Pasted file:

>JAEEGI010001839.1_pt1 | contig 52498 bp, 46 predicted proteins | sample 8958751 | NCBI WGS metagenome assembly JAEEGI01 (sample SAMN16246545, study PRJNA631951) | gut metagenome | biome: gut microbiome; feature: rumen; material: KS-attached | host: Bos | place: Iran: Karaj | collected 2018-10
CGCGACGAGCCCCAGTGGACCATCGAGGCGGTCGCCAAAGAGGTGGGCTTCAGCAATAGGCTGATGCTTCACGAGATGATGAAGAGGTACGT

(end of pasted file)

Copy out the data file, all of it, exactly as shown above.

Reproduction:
>JAEEGI010001839.1_pt1 | contig 52498 bp, 46 predicted proteins | sample 8958751 | NCBI WGS metagenome assembly JAEEGI01 (sample SAMN16246545, study PRJNA631951) | gut metagenome | biome: gut microbiome; feature: rumen; material: KS-attached | host: Bos | place: Iran: Karaj | collected 2018-10
CGCGACGAGCCCCAGTGGACCATCGAGGCGGTCGCCAAAGAGGTGGGCTTCAGCAATAGGCTGATGCTTCACGAGATGATGAAGAGGTACGT